Entombed (Atari 2600)

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Entombed Coverart.png
Developer(s)Western Technologies[1]
Publisher(s)US Games
Designer(s)Tom Sloper[1][2]
Programmer(s)Steven Sidley[3]: 17 
Platform(s)Atari 2600
Mode(s)Single-player, multiplayer

Entombed is an Atari 2600 game designed by Tom Sloper and programmed by Steven Sidley. It was released in 1982 by U.S. Games. It involves a player moving through a maze and avoiding enemies. The game's perplexing maze generation algorithm has attracted academic study.[3]


The player moves downward through a continuously vertically-scrolling maze with vertical symmetry, trying to get as far as possible while avoiding enemies that move across the screen; if the player contacts a monster, they die and the game is over. The maze will continually scroll upwards on the screen, and while the player can move in any direction, this scrolling action may leave the player stuck in a dead-end; if the player's position scrolls off-screen, then the game is also over. The player can collect a "make-break" item, represented by a large dot, that can remove a wall space and allow the player to proceed out of a dead-end.[4] In two-player mode, both players are in the maze at once.


A representation of the maze generation scheme for two rows of a typical maze from Entombed.[3] The algorithm uses five neighboring squares (bold outline) that are either open (white) or a wall (grey) to generate the state of the next square (bold 0 or 1) in a semi-random manner.

The mechanics of how Entombed generated its mazes have been the subject of academic research and some legend, as the maze data itself, if stored directly, was too large to fit within the hardware limitations of the console, even with the left/right symmetry of the mazes. Researchers evaluated the game's ROM and discovered that the mazes were generated on-the-fly by the game using the state of five adjacent squares of the maze (wall or open) already generated to determine the next part of the maze through a lookup table, including potentially a random state. Sometimes the table generates mazes that would be unsolvable without the "make-break" item. The researchers spoke to Sidley, who said the algorithm came from another unnamed programmer, but Sidley himself could not decipher why it worked. Sidley said to the researchers of this programmer, "He told me it came upon him when he was drunk and whacked out of his brain."[5][3] Later research, however, suggests that although the original programmer and his mathematical collaborator did devise the algorithm at a bar, they may have suggested or encouraged the drunken blackout story merely to avoid having to explain or assign intellectual property rights for the algorithm.[6] A 2021 paper described the algorithm for generating this lookup table and a generalization to three-dimensional mazes.[7] A 2022 publication co-authored by Paul Allen Newell, a first-hand participant in the game development, has come closer to settling the debate about the mysteries of the maze algorithm.[8]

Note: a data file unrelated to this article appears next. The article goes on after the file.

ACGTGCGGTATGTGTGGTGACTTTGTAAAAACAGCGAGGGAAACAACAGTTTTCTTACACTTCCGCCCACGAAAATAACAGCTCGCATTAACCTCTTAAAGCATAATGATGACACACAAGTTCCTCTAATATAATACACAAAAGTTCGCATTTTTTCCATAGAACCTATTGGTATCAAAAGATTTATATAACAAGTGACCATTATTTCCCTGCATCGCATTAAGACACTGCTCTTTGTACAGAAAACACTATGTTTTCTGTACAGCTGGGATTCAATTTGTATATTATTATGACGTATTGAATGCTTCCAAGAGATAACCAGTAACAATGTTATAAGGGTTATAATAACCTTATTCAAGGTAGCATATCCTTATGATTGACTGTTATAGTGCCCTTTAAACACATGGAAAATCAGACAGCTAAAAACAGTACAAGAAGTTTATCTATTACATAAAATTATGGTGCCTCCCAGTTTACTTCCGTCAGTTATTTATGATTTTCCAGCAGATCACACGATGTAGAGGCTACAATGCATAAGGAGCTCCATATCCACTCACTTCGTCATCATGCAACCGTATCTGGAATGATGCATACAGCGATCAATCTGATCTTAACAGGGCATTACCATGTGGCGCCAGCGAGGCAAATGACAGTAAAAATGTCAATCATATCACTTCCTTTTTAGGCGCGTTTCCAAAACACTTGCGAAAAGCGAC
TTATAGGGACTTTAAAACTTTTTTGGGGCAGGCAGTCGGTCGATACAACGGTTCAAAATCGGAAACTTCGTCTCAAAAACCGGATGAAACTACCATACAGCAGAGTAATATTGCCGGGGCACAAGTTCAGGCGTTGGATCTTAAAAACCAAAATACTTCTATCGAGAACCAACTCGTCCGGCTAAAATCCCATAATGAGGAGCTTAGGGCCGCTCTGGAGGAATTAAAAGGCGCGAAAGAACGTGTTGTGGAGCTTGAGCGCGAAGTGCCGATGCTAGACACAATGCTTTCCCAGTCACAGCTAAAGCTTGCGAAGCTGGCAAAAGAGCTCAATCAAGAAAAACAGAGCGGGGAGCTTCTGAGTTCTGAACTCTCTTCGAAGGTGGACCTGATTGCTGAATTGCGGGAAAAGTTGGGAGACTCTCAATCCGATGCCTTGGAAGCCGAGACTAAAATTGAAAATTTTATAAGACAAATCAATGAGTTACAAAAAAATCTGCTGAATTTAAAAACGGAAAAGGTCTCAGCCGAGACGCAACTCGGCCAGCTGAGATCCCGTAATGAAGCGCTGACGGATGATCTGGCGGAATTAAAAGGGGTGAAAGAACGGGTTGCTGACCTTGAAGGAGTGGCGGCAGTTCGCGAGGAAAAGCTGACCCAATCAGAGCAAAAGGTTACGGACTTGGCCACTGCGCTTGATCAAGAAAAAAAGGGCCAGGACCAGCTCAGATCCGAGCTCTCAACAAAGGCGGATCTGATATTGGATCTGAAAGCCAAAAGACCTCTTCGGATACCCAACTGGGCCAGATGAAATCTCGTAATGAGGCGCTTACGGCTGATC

See also[edit]


  1. ^ a b Stilphen, Scott. "DP Interviews Paul Allen Newell". Digital Press.
  2. ^ Hague, James. "The Giant List of Classic Game Programmers".
  3. ^ a b c d Aycock, John; Copplestone, Tara (November 7, 2018). "Entombed: An archaeological examination of an Atari 2600 game". The Art, Science, and Engineering of Programming. 3 (2). arXiv:1811.02035. Bibcode:2018arXiv181102035A. doi:10.22152/programming-journal.org/2019/3/4. S2CID 53223419.
  4. ^ "Entombed Manual" (PDF). U.S. Games. 1982.
  5. ^ Baraniuk, Chris (September 23, 2019). "The Mysterious Origins of an Uncrackable Video Game". BBC. Retrieved September 24, 2019.
  6. ^ Parker, Simon; Barron, Alex (January 22, 2021). Unearthing Entombed. The New Yorker Radio Hour.
  7. ^ Mächler, Leon; Naccache, David (2021-04-21). "Explaining the Entombed Algorithm". arXiv:2104.09982 [cs.CG].
  8. ^ Newell, Paul Allen; Aycock, John; Biittner, Katie (2022). "Still Entombed After All These Years: The continuing twists and turns of a maze game". Internet Archaeology (59). doi:10.11141/ia.59.3.

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